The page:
Img 6300 aqhzl8

Grilled wagyu and cod in magnolia leaves

Image: Alice Levitt

Kukuri appeared on Houston's culinary horizon quietly, with a Facebook page low on information beyond some photos of renovations to its space, including giant sumi-e (Japanese brush painting) scrolls that would hang over the sushi bar. The restaurant began its soft opening late last week, finally presenting to the public its ace-in-the-hole, chef Shimao Ishikawa, who earned a Michelin star for New York City restaurant Jewel Bako. Chefs do not carry the Michelin designation, restaurants do, so without a Michelin guide in Houston, Kukuri will unfortunately never earn the stamp of approval.

He leads a team of seasoned chefs, serving a refined omakase menu that combines cooked dishes with sushi and sashimi (it's what the Michelin guide recommends you do when dining with Ishikawa), as well as a small roster of à la carte offerings that include basics like vegetables tempura, but also A5 wagyu in preparations that use myriad techniques in a single elegant dish. Drinks are limited to beer, wine and plum wine with fruit for now. A manager told me that the soft opening phase, which she admitted might mean some growing pains like slower service than can be expected later on, will likely last about a month.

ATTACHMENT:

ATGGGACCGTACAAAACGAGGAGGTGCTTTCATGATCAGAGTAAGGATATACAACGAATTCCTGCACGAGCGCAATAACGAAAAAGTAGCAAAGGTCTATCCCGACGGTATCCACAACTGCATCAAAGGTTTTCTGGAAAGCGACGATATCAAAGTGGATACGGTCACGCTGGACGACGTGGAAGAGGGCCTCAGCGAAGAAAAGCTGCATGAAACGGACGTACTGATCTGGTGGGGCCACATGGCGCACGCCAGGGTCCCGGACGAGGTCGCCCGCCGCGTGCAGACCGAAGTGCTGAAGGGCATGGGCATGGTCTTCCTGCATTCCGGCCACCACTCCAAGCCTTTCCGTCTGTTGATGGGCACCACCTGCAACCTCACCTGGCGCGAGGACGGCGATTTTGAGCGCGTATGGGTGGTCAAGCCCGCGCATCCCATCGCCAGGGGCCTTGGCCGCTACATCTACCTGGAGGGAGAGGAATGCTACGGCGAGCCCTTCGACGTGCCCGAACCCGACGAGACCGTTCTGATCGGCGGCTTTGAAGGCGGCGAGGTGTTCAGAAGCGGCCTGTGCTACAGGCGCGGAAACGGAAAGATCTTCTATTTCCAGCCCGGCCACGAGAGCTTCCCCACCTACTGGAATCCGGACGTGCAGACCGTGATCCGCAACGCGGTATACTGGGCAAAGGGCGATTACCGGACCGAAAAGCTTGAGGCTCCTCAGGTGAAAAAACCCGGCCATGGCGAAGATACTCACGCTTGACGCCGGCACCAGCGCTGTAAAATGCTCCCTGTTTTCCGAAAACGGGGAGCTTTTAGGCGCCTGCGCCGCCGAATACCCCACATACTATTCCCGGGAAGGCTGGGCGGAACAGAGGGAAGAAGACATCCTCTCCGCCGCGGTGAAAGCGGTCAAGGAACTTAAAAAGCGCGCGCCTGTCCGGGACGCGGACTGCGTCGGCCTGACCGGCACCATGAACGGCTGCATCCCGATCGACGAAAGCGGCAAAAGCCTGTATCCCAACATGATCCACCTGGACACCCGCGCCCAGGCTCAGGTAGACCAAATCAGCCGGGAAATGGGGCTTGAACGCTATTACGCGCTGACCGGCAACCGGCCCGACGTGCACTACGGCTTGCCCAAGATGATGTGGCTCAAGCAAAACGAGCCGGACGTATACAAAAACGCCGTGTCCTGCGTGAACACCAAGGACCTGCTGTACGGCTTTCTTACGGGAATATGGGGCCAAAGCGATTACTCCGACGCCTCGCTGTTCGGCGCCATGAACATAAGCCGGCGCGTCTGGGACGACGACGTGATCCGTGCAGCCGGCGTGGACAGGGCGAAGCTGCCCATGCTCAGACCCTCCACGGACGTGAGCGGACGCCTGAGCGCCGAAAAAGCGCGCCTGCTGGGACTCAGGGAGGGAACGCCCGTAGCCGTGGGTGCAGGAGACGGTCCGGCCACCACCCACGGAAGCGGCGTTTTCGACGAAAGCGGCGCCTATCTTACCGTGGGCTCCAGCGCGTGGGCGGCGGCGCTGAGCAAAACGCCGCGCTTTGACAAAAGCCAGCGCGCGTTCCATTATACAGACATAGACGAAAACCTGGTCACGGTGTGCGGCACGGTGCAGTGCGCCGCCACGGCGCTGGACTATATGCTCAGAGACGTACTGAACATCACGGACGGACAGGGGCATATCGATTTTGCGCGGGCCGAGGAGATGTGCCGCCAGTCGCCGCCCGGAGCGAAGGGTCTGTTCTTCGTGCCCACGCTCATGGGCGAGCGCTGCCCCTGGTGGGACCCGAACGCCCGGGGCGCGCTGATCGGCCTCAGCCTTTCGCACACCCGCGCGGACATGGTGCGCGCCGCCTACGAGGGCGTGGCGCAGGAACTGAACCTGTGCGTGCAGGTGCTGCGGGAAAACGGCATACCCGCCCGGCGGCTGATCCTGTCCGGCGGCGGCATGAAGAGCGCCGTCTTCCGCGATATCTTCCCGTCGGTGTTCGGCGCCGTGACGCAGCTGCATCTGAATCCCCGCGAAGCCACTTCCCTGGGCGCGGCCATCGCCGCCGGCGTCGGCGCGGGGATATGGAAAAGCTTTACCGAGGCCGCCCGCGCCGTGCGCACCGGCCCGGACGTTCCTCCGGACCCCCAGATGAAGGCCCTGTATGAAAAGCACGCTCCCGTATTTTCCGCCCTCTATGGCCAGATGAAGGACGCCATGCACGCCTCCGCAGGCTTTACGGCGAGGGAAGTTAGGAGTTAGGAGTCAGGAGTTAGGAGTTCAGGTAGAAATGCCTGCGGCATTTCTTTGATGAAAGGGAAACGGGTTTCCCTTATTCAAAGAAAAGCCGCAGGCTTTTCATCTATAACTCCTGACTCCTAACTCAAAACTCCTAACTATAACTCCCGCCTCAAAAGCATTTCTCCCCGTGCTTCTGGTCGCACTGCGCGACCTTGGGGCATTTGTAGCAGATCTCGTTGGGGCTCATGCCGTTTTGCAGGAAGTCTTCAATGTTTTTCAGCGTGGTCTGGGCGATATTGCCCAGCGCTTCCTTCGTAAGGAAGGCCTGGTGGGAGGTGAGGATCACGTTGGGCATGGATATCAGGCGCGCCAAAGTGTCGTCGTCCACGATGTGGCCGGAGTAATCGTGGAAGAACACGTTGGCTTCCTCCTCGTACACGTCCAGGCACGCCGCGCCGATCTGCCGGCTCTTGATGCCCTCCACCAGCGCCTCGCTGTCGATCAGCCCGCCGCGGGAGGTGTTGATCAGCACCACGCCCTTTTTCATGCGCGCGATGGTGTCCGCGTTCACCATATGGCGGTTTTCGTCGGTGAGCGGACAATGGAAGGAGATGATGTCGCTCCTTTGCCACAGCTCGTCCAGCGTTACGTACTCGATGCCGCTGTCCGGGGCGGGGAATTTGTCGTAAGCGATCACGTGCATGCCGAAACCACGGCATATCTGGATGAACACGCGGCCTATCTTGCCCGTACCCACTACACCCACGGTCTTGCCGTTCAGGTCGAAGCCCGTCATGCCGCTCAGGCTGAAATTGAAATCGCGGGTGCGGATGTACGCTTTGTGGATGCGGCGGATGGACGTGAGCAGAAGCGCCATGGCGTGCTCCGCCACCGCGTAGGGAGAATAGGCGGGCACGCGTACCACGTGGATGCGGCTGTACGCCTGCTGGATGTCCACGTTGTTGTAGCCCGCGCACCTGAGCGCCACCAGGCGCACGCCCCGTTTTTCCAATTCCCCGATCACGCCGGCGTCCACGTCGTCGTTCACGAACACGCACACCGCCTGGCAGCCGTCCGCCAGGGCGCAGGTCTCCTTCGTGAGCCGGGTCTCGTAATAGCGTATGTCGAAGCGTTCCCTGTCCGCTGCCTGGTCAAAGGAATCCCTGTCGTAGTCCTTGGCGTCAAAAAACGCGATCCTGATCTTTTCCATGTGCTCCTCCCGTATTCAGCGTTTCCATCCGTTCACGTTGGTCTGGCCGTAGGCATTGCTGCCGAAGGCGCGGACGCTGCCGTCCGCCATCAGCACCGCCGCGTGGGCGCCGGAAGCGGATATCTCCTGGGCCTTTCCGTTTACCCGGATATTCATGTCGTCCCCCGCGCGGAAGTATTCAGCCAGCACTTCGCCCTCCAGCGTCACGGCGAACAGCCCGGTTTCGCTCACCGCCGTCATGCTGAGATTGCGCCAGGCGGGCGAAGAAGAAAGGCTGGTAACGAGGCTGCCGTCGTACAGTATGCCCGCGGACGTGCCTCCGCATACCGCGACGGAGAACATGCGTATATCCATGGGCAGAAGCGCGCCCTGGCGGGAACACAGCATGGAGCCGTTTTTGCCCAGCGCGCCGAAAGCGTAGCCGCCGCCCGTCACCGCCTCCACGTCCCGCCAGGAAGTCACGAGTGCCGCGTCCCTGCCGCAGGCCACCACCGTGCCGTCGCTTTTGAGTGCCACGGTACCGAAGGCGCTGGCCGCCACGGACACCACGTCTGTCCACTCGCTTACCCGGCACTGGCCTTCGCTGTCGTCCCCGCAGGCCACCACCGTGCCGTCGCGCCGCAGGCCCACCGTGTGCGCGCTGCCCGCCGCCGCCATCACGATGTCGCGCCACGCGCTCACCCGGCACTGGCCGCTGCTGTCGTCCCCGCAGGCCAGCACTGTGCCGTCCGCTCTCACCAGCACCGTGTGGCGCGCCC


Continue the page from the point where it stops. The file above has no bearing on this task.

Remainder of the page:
Img 6301 igxng5

A selection of sashimi

Image: Alice Levitt

The August omakase menu is $150 and begins with an amuse-bouche of sesame-flavored tofu topped with uni and salmon roe. Other highlights include sashimi and sushi plates, marinated wagyu beef with cod wrapped in magnolia leaves with pickled carrot and lotus.

The $120 sushi and sashimi combo contains a scope of fish flown in from Tsukiji Market in Tokyo and not often seen in the United States. Many, like high-quality toro (fatty tuna) are presented on perfectly cooked, seasoned rice with wasabi. Others are marinated or lightly sauced. Zen Japanese Izakaya and Kata Robata have some new competition.

Show Comments